RB Friction is always present in my work. I am recalling a project I did with the Bangladeshi migrants who used to live in a settlement very close to my studio. This was a largely industrial settlement arising from the influx of its refugee inhabitants. Nearby was a complex occupied by various heavy industries; that was where they made wheels for the rail wagons, for example, with huge cast iron kilns, as well as other factories. The settlement served the heavy industries; whoever had skill or strength worked in machine jobs, and others found manual labour. It was settled by about 900 families — a huge area. Recently, this land was acquired by the government and sold to a real estate company. There is no factory anymore; all that is gone.
I met a migrant family there, in which the patriarch was in his late nineties; Iwas interacting with his son, then in his late fifties. Back when they arrived on the far northern fringes of the city, they told me, they joined a shanty and built a very tiny house in it, right beside the road. For a family of eight or nine people, there was not enough room for all of them to sleep at one time. The title of the work that I eventually produced was “We Played Even At Night”. As the entire family cannot sleep together in the same space, the kids go to play at night, while the wage-earning members take their rest.
So I was talking about these shanties; it’s not just the architecture that is important to me — it’s the way people manage their space. Often these places have beautifully designed space — very informally designed, but perfectly serving their purpose.
"It is fantastic as architecture. I mean, how can the shanties not be architecture? We can even make technical drawings of the shanties."
- Rathin Barman.
KOOZ My own college thesis was on informal architecture in Mumbai, where I too found as many examples of creative, resourceful and intelligent uses of space as I found colonial remnants. “But is it architecture?” I would be asked. What do you think?
RB It is fantastic as architecture. Yes, for sure — for me, it is. I mean, how can the shanties not be architecture? We can even make technical drawings of the shanties. If I see the history of house-building as beginning with the cave, then after the cave, it starts like this, right?
KOOZ I agree with you. Some would qualify what you’re describing as informal architecture or vernacular architecture. Others still might suggest that while there is an art to building, what we’re talking about is construction, rather than architecture. The point of shanty construction is that your intelligence has to be utilised on the spot; a nimble intelligence to make do with what you have — including the light, the heat, whatever. I would argue all of this makes for an intensively design-based discipline.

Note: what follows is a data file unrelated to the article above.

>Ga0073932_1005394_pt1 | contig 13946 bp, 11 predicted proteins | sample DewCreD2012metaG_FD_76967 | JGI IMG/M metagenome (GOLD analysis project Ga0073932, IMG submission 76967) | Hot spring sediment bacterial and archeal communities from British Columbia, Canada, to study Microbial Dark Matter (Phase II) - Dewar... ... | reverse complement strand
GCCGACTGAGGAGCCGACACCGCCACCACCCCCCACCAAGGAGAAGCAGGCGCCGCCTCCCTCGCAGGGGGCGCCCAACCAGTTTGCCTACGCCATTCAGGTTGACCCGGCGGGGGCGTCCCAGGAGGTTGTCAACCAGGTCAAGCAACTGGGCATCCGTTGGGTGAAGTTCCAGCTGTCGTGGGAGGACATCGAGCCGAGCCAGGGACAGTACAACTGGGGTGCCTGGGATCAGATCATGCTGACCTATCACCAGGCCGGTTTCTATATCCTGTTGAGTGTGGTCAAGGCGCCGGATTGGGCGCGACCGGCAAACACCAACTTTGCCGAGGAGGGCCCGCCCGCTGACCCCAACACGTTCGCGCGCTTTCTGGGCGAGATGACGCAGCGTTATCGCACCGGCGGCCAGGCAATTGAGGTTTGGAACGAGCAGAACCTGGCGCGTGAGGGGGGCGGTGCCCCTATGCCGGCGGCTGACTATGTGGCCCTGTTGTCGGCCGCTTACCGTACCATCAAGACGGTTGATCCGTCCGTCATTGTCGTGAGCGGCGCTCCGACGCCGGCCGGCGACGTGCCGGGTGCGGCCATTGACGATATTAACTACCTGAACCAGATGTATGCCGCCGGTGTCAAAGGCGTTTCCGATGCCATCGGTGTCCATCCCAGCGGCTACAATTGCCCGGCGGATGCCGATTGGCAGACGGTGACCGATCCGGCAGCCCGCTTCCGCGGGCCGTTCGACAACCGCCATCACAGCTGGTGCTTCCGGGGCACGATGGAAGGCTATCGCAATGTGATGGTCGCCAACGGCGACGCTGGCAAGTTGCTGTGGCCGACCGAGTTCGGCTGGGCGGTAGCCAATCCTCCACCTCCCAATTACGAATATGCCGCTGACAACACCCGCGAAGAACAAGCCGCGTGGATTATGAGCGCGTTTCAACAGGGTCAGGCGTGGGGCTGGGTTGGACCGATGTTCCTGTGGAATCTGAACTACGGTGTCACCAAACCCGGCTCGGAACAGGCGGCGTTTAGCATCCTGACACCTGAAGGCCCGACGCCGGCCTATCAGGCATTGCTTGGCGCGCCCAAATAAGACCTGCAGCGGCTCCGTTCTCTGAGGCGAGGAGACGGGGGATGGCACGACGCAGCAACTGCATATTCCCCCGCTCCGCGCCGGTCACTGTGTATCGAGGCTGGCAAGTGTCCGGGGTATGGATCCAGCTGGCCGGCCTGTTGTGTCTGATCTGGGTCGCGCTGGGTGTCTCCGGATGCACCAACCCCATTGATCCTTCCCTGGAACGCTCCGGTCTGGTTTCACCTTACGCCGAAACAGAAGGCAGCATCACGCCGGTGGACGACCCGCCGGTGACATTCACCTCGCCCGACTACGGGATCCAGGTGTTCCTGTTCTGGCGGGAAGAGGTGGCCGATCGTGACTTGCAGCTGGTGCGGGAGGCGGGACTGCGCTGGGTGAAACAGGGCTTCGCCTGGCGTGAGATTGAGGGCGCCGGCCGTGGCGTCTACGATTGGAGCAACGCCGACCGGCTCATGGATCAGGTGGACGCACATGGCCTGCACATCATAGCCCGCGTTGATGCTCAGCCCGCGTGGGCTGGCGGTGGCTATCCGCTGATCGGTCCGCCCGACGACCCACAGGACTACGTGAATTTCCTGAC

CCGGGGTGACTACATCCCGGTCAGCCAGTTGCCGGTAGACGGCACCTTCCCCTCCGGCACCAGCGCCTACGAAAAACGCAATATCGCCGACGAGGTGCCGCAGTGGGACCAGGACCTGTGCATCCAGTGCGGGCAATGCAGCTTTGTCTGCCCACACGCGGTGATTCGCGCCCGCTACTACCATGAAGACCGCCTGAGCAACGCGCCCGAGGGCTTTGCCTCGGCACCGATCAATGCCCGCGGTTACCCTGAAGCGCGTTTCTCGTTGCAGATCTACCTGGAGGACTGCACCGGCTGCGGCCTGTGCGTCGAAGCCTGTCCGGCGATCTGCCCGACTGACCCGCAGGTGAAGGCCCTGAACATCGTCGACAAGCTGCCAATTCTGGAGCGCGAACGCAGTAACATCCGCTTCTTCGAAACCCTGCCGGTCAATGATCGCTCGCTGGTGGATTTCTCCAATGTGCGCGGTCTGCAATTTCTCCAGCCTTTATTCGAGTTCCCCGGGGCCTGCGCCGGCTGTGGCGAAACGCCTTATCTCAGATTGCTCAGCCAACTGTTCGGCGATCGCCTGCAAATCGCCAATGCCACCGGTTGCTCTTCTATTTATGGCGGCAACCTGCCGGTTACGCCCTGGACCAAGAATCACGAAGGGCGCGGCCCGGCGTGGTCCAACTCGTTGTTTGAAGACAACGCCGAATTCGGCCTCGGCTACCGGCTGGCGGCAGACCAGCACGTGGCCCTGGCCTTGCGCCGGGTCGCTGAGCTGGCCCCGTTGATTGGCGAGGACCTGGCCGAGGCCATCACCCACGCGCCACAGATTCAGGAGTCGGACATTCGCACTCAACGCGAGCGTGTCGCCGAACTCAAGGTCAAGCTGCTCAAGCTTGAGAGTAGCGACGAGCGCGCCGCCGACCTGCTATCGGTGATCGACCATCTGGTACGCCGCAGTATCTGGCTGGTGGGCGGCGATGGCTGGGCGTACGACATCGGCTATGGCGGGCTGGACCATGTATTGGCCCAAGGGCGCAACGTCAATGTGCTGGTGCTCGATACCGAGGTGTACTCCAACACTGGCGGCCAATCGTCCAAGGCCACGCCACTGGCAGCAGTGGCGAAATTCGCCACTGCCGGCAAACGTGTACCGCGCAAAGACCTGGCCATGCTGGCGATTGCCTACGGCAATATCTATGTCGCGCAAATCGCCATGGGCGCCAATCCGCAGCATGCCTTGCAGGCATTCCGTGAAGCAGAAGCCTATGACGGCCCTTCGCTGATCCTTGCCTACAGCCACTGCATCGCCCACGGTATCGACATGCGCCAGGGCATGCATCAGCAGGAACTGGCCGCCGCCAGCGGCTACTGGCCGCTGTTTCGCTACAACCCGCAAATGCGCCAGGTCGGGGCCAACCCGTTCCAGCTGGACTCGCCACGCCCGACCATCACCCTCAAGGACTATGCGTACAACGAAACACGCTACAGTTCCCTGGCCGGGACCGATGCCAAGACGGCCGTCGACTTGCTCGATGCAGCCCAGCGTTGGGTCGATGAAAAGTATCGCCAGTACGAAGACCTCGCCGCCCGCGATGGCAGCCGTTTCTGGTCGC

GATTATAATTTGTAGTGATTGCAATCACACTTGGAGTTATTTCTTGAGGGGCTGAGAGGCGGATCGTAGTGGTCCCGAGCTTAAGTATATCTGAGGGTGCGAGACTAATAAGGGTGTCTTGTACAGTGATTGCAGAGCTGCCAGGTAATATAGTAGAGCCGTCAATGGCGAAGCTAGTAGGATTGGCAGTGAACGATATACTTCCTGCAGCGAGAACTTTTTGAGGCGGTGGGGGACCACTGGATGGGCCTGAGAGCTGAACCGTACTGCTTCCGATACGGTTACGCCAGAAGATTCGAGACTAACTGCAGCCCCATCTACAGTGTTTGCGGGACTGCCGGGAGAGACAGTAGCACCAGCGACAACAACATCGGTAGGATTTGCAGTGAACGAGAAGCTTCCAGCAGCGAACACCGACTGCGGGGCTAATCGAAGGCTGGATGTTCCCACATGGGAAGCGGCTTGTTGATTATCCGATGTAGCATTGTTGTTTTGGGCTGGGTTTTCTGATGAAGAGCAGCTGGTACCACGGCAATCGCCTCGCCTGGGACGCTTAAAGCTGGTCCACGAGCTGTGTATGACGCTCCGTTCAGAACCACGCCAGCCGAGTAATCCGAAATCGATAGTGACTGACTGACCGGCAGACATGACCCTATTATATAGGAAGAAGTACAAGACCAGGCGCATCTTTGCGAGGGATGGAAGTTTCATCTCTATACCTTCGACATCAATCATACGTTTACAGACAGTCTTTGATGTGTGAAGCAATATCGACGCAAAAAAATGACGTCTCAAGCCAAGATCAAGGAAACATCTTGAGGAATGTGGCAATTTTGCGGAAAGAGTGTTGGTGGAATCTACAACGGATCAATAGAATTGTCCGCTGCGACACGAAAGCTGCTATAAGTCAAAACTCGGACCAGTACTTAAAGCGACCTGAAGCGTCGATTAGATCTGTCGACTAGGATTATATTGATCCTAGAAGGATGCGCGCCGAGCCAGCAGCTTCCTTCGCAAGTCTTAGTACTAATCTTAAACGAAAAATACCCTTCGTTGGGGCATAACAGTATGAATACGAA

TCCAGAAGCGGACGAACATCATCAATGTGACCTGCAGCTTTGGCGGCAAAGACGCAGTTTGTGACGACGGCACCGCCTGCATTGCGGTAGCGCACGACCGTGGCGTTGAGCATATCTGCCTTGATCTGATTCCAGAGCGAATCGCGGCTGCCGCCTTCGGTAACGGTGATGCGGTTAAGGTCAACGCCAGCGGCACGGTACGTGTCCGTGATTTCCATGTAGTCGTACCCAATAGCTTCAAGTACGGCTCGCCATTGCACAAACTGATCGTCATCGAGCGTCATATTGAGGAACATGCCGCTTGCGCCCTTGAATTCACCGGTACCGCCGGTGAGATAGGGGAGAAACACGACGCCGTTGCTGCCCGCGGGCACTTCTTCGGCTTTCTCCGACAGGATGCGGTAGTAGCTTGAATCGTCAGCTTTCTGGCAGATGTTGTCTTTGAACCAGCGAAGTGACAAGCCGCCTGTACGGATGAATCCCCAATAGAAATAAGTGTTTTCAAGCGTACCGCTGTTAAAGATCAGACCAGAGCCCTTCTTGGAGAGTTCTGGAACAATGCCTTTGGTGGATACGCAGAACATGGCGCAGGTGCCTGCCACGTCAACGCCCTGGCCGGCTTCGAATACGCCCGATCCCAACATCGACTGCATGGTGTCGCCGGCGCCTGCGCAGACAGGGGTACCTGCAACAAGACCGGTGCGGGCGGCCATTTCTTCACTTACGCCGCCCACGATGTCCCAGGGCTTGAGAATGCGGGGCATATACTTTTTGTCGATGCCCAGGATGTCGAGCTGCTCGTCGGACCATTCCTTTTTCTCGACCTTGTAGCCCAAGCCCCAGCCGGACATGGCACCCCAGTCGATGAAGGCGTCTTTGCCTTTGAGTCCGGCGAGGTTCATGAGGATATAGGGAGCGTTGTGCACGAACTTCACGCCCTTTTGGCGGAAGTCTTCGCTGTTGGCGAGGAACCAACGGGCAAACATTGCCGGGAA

RB I think I’d like to call that architecture.
Rathin Barman lives and works in Kolkata, India. Barman completed both undergraduate and graduate degrees at Rabindra Bharati University, Kolkata; and has been exhibited in select solo exhibitions such as There is Now a Wall (2022), Dimensional Distortion (2020), Experimenter, Kolkata; and Home, and a Home, curated by Suman Gopinath, Singapore Biennale, Singapore (2016). Select group exhibitions include The 10th Asia Pacific Triennial of Contemporary Art (APT10); Queensland Art Gallery, Brisbane, Australia; and Deeper within its Silence, curated by Sumakshi Singh, Devi Art Foundation, New Delhi.
Janine Mileaf is executive director and chief curator at The Arts Club of Chicago. She is the author of Please Touch: Dada and Surrealist Objects After the Readymade (University Press of New England, 2010), and co-editor of A Home for Surrealism (University of Chicago Press, 2018) and The Arts Club of Chicago at 100 (University of Chicago Press, 2016).
Shumi Bose is chief editor at KoozArch. She is an educator, curator and editor in the field of architecture and architectural history. Shumi is a Senior Lecturer in architectural history at Central Saint Martins and also teaches at the Royal College of Art, the Architectural Association and the School of Architecture at Syracuse University in London. She has curated widely, including exhibitions at the Venice Biennale of Architecture, the Victoria and Albert Museum and the Royal Institute of British Architects. In 2020 she founded Holdspace, a digital platform for extracurricular discussions in architectural education, and currently serves as trustee for the Architecture Foundation.